Eric Henderson: When Harry came out, I had two little dogs. Their names were Nick and Trygg, which sounds closer to the cast of The Gay Team, in my opinion, than any one of Spielberg’s executive producer jobs. Today, my parents have a giant schnauzer to fill the void that’s apparently been in their lives ever since Harry disappeared into the woods at the end of the movie. He doesn’t exactly splinter load-bearing struts or Hulk-smash suburban living room furniture with his heft, but he has been known to stink up a room or two.
As far as Harry’s comedic value goes, well, that’s still a mixed bag. I never thought the movie was a laugh riot, then or now. It tranquilized me to the point where I couldn’t really respond to its punchlines. About 65 percent of the jokes consist of young Ernie saying something crude, violent, boogery or borderline sweary and Melinda Dillon (by now officially American cinema’s go-to for non-Oedipal mom fantasizing) getting exasperated and tutting, “Hush.” Another 10 percent of the intended laughs go to Lithgow turning Dillon’s superego philosophizing around on her before drooping his head mea culpa style like a puppy that just piddled in the corner. A few times the Hendersons’ teenage daughter unleashes her nuclear PMS on everyone in sight and doesn’t say she’s sorry, but I’m not positive whether that’s supposed to be funny or just another example of the sub-Spielbergs not particularly getting teenage girls.
And then, of course, there are all those scenes where Lainie Kazan’s nosy neighbor Irene pushes her crunchy-haired head through doors, windows and cracks in the plaster in an attempt to impose her opinions on gardening, dieting, and the Henderson’s mail. Despite the family next door’s obvious antipathy toward her (revenge of the WASPs against any other ethnicity?) and their thinly conceived efforts to push her out the door before she can catch a glimpse of the Bigfoot in their basement, she comes on like a Jewish Jackée in 227. She does provide what I’ve always considered one of the movie’s biggest accidental laughs when she’s got the macho French bounty hunter Jacques (David Suchet) cornered outside the Hendersons’ house, thinking he was the one responsible for the disappearance of her prize roses. Harry’s face pops up in the window behind Jacques’ head, but in full view of Irene. In a classic example of audio-visual mismatching, Harry opens his mouth in a roar, but all you hear on the soundtrack is Kazan’s terrified scream. It’s only funny if you’re the sort of film geek that gets off on bizarre breakdowns in diegetic sound representation, and the fact that I found it funny at 8 probably means I was always destined to be one of those geeks.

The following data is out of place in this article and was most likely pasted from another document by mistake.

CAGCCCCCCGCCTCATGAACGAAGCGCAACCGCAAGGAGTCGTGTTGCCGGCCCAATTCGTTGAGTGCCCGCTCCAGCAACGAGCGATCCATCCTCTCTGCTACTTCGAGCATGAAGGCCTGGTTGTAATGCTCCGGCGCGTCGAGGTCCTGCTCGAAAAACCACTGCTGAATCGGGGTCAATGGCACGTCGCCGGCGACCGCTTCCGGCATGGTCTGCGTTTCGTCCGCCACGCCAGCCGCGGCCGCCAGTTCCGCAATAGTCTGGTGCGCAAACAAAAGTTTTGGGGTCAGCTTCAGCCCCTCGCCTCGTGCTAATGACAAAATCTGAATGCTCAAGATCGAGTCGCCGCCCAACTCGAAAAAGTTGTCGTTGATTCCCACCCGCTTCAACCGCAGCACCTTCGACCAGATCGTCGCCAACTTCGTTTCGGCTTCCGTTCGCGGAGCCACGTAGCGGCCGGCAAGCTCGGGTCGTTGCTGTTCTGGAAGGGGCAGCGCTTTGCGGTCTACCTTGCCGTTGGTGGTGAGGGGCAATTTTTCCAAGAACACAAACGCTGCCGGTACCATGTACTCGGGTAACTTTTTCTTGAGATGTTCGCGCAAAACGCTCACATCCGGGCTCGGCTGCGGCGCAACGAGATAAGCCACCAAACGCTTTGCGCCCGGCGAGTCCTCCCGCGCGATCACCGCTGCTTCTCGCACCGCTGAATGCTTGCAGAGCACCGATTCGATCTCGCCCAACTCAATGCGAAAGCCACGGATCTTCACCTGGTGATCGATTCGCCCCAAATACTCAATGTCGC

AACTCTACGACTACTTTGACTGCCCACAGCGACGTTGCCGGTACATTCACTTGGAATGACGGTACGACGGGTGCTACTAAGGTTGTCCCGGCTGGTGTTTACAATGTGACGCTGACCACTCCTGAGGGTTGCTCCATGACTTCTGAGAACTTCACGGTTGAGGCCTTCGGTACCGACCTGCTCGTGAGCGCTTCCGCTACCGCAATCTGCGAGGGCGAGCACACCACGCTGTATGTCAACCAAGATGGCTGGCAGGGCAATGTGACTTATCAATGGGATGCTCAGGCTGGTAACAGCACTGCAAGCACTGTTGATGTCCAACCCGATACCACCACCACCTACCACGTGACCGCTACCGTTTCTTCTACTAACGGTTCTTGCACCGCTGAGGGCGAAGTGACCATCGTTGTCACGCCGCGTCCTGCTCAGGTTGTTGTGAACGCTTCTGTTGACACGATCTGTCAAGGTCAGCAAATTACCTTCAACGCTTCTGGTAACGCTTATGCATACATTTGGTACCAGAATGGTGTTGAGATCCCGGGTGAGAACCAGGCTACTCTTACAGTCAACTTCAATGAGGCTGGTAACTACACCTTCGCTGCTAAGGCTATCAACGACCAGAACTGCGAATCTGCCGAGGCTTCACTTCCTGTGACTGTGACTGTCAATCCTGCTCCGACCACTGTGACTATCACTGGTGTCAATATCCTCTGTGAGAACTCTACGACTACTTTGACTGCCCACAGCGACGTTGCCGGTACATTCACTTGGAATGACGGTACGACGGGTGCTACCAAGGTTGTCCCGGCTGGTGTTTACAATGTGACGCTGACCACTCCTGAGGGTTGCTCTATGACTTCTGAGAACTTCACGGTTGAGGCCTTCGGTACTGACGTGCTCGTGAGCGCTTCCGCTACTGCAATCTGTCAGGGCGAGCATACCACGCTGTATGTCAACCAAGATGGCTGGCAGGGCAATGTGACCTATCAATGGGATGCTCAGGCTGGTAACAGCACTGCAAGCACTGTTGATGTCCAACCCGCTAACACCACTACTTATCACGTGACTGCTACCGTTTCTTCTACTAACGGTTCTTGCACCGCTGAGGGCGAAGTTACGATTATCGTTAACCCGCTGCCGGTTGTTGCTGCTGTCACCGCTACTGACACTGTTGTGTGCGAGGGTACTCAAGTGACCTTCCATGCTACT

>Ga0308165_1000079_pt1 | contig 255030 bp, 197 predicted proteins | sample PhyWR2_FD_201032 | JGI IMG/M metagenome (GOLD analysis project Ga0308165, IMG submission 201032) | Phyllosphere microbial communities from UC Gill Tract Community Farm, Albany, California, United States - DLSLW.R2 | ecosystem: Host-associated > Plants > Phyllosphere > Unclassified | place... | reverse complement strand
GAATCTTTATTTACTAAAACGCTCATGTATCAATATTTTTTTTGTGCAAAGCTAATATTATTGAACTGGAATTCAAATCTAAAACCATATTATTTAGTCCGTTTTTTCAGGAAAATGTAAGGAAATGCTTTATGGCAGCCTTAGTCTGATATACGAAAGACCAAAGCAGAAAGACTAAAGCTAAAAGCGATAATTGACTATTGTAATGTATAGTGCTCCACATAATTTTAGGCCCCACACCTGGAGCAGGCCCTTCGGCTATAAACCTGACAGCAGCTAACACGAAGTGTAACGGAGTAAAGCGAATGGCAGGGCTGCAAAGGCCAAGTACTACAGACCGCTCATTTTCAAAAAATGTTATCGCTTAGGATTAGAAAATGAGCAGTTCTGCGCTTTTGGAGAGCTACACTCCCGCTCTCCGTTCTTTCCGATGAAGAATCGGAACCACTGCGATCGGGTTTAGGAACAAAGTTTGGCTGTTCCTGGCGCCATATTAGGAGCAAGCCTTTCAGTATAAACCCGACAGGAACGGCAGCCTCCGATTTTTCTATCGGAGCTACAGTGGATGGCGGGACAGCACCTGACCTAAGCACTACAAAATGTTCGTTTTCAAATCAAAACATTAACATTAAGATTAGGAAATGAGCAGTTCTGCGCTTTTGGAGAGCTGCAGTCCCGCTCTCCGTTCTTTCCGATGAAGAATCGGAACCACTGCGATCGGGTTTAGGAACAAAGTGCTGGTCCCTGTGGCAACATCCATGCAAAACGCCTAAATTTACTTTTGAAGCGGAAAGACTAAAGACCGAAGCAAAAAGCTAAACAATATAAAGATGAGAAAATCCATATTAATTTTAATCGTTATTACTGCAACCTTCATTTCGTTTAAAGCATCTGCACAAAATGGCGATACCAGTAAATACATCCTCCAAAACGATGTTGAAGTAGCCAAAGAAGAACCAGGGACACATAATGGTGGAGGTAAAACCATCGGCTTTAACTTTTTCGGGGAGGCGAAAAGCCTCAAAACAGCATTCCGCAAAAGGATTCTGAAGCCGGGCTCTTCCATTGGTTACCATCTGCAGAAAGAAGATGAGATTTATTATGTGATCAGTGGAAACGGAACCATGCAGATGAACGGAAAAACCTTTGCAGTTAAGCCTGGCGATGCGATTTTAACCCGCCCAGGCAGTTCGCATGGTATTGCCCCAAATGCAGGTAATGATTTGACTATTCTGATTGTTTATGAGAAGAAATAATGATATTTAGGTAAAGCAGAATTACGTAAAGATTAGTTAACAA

If that’s the movie’s comedic win, then place and show are probably Harry’s mistaken belief that a fat old couple are cooking themselves in their backyard hot tub (as he simultaneously spies on a woman preparing boiled chicken in her kitchen), and Lithgow’s PG-rated revision of the old “buying condoms/porn/etc.” joke vis-a-vis a whispery encounter with a bull dyke librarian. We’re not exactly talking Airplane laughs here. We might not even be talking 1941 laughs. (Though checking out clips of the TV show made me retroactively upgrade my opinion of the movie. Poor Bruce Davison! One year an Oscar nominee for piloting one of the all-time great deathbed scenes in movie history, the next year dodging a laugh track on a short-lived crap sitcom.)
Anyway, I know I gave Harry only two stars in my review from a few years back, but rewatching it recently was a basically comforting experience, the precise opposite of the emotional effect watching old home movies from those years has on me—a queasy mix of nostalgia, stress and embarrassment. Just like its main protagonist, Harry seems mostly a big-hearted pleasure provider, one of those Spielberg movies that paradoxically streamlines and normalizes suburban existence through the mitigating presence of a fantastic “other.” The obvious sociopolitical implications behind this moviemaking strategy have been endlessly dissected by loony Marxist vegan essayists, of course, but I think it’s worth embracing some aspects of this template. Namely the ones that suggest the rules of normalcy are, in fact, mutable, even if the cinematic outcome usually co-opts society’s “exceptions.”
But as nostalgic as my fresh viewing was, sometimes relatives drift apart, and perhaps that’s to account for your move toward increased sadism that you were talking about above. I’m in the same boat. The older I get, the less often I find myself returning to Harry, and the less I feel as though I’ve learned from his example. Despite his advocacy for free flowing, freaky locks, my motto as of late is, “Hey, if you’re already going to be on the toilet for awhile, why not shave something?”
Odie Henderson, aka the Odienator, shares Harry’s liberal politics and his big feet, but his three strands of chest hair would disappoint any bears, queer or otherwise. He can be found at Roger Ebert’s Demanders Blog, Tales of Odienary Madness and Big Media Vandalism.
Eric Henderson is in the Witness Protection Program, and can only be reached via cocktail napkin.